He said: “We think that the sensible thing to do would be to pull back from it now, construction contracts have not yet been entered into and now is the time to take stock of it.
“We know that there are anything from 38 to 48 archaeological sites that have now been identified along that particular route.”
ANCIENT GREEK VESSEL DOCKS IN PORTSMOUTH FOR MARY ROSE TREATMENT
By David Prudames 18/11/2004
Archaeologists examining the stitching holes that reveal the construction techniques of this ancient ship. Courtesy Paola Palma Mary Rose Trust/ Gela Shipwreck Project Coltamissetta.
The remains of a 2,500-year-old Greek trading vessel have arrived at Portsmouth Historic Dockyard where the experts behind the conservation of the Mary Rose will preserve its ancient timbers.
Discovered in 1988 about 800 metres from the coastline off the city of Gela in Sicily, the ship dates to between 500 and 430 BC.
It was found in several layers of silt at a depth of five metres (16 feet), but wasn’t excavated until summer 2004 when some 700 timbers and fragments were raised to the surface.
Arriving in the UK on November 17 the remains will now undergo a five-year conservation programme in the capable hands of the Mary Rose Trust.
A diver records the Gela timbers during the excavation. Courtesy Paola Palma Mary Rose Trust/ Gela Shipwreck Project Coltamissetta.
Chief Executive John Lippiett explained how, during the excavation, it was decided the trust had the necessary expertise to handle the project.
"Among the archaeologists working on the site was Paola Palma, a member of our staff," he said.
"It soon became apparent that we could offer the best equipment including the largest vacuum freeze-dryer in the world and expertise to conserve the Gela Boat."
So Paola struck a deal with the Italian authorities and the boat was carefully packed up in crates and prepared for the long journey north to Portsmouth.
Staff at the Mary Rose laboratories will now undertake a five-year conservation programme, after which the vessel will be re-assembled and returned to a new museum in Gela.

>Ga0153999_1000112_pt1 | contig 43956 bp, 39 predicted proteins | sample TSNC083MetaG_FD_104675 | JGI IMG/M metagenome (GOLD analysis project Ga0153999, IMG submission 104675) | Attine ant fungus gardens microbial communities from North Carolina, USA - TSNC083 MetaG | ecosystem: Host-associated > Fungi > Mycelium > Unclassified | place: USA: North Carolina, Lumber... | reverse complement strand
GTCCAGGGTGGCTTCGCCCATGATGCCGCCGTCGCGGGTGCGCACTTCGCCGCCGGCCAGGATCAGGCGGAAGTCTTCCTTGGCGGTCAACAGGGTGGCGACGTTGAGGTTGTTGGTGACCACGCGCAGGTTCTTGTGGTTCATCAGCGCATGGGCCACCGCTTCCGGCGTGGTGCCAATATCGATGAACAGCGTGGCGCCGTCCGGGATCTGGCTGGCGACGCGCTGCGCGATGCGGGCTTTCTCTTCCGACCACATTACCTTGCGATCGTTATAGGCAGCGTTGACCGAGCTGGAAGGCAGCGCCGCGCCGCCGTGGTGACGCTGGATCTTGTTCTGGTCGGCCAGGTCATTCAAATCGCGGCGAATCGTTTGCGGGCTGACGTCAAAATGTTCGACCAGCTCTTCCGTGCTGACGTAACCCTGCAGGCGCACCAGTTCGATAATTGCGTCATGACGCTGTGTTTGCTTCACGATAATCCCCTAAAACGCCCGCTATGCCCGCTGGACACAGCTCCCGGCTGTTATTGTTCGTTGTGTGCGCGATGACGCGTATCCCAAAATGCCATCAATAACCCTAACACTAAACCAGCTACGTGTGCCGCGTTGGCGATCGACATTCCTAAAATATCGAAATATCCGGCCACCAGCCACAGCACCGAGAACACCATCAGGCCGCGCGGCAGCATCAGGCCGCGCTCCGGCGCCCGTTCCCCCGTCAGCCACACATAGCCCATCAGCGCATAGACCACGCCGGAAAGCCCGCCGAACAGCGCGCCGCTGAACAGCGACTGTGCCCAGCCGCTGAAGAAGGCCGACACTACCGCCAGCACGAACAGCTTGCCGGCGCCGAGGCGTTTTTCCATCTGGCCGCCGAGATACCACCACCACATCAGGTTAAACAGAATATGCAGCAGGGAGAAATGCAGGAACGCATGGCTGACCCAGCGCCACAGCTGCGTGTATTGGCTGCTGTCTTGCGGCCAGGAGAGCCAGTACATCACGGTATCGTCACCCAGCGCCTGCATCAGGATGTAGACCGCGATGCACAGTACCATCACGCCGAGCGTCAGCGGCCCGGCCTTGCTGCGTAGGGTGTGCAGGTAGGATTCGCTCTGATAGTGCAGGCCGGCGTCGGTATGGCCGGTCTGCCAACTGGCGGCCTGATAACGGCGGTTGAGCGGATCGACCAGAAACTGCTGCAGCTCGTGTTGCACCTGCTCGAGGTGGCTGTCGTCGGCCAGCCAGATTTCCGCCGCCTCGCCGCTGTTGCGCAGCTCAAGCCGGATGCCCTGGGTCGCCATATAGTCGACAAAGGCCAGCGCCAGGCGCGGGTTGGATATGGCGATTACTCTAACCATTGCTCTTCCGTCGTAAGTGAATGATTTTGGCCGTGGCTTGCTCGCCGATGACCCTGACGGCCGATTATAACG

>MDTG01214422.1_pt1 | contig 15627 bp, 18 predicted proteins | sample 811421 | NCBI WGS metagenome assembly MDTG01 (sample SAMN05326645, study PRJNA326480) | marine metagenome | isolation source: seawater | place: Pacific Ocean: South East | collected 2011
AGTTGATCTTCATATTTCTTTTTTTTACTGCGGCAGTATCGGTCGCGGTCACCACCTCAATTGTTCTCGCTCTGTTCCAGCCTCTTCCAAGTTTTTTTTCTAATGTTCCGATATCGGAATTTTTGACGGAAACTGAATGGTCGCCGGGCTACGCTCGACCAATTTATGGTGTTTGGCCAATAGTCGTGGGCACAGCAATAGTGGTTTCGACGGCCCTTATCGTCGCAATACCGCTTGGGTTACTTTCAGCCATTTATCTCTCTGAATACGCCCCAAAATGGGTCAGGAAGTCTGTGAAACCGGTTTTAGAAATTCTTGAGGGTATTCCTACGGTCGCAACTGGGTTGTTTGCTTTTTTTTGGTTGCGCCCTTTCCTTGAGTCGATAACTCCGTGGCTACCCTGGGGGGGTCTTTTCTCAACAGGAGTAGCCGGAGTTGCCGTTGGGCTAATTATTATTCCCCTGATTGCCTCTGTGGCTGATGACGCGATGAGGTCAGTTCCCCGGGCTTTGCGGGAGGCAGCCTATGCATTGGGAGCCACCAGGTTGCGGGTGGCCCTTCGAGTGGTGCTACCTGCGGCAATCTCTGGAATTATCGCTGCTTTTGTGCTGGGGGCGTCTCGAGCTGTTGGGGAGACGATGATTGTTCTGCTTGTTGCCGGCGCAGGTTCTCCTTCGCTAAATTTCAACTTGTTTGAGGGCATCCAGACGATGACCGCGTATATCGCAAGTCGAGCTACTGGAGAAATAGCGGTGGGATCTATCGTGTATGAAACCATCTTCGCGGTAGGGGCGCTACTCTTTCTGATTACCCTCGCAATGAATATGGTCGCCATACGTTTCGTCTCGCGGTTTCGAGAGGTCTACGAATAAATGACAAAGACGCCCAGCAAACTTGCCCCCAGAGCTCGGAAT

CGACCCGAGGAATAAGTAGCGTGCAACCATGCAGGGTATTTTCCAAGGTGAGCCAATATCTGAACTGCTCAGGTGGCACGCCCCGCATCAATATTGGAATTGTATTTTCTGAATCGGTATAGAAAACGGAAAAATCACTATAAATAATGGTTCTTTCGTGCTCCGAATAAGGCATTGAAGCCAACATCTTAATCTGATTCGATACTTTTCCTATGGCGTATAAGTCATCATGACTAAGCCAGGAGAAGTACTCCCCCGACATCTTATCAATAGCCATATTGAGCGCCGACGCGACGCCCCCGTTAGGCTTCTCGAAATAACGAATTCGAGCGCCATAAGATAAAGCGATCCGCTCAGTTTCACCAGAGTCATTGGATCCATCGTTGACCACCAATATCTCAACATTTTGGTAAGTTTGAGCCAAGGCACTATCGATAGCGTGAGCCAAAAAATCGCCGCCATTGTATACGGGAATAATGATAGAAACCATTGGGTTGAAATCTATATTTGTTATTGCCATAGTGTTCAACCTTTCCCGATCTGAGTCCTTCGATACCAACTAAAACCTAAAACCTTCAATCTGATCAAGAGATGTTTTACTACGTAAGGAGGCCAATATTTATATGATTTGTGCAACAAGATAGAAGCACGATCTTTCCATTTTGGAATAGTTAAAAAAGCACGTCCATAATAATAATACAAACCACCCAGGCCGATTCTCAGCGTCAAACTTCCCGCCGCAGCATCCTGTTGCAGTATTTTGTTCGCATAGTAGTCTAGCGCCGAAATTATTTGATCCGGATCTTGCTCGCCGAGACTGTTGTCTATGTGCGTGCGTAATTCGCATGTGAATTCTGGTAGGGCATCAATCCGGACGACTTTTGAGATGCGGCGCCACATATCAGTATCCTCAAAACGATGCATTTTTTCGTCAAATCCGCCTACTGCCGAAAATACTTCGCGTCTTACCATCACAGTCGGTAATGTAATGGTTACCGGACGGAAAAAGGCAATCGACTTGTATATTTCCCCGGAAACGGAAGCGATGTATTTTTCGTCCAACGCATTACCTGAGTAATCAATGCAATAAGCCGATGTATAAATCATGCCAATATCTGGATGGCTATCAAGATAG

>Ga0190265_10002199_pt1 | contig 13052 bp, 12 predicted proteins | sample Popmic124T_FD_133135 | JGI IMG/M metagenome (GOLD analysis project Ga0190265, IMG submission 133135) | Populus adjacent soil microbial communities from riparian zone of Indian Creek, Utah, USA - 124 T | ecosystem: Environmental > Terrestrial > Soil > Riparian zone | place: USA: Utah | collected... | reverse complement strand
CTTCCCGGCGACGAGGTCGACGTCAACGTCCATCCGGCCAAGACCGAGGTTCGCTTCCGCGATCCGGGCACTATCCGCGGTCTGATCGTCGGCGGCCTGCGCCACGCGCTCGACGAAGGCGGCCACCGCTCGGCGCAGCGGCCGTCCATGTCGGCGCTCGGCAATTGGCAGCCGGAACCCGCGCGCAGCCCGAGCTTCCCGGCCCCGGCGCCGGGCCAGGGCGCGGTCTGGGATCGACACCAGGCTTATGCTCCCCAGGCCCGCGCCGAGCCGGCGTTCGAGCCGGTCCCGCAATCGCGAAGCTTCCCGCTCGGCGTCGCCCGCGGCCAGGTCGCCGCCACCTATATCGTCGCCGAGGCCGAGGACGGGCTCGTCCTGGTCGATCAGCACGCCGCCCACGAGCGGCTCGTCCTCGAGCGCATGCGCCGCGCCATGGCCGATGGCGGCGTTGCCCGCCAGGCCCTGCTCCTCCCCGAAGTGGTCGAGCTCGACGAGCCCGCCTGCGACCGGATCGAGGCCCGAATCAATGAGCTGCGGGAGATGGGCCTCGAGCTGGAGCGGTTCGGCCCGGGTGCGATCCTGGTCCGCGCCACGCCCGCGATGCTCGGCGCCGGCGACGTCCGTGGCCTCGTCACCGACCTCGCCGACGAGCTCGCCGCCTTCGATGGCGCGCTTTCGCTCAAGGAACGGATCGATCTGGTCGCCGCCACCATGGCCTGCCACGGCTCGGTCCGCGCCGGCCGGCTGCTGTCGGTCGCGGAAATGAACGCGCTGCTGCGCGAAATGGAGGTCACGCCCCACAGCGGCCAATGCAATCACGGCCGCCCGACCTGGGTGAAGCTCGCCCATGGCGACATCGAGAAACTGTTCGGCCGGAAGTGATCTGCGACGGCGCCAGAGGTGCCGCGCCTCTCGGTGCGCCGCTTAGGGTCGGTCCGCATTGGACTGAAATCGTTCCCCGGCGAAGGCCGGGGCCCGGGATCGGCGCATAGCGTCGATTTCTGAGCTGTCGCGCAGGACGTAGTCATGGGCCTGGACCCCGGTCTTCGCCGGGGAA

The keelson of the Gela Wreck in the supporting frame used to raise it from the seabed. Courtesy Paola Palma Mary Rose Trust/ Gela Shipwreck Project Coltamissetta.
Measuring 18 metres (59 feet) long by about 6.8 metres (22 feet), the boat was built from pine planks fastened with copper and iron nails and sewn together with plant fibre cords.
Preliminary studies have suggested the Gela Boat was a trading vessel, equipped with one square sail and oars, that plied a route along the Sicilian coast.
During the excavation a cargo of Attic and Ionic pottery, amphorae, jars, pitchers and votive altars, was discovered alongside eight woven baskets coated in pitch and some oars.
Archaeologists also discovered that fabric had been inserted along the seams on the interior of the hull to prevent seepage of water, while the inner surface was sealed with pitch for further waterproofing.
Pottery in-situ on the wreck site. Courtesy Paola Palma Mary Rose Trust/ Gela Shipwreck Project Coltamissetta.
Fragments of lead plates were discovered as well, suggesting the vessel might have been sheathed as protection against shipworm attack.
Having successfully raised Henry VIII’s flagship in 1982 and carrying out the ongoing conservation ever since, the team at the Mary Rose laboratories are ideally placed to carry out the necessary work on the Gela Boat.
Built between 1509 and 1511, the Mary Rose was an innovative and hugely impressive member of Henry VIII's navy and is currently the only 16th century warship on display anywhere in the world.
But, as John added, the project will also provide a knock-on benefit for the Mary Rose itself.
"Securing conservation projects of this calibre," he explained, "helps us considerably to support the ongoing and critical work of conserving the hull and collection of the Mary Rose."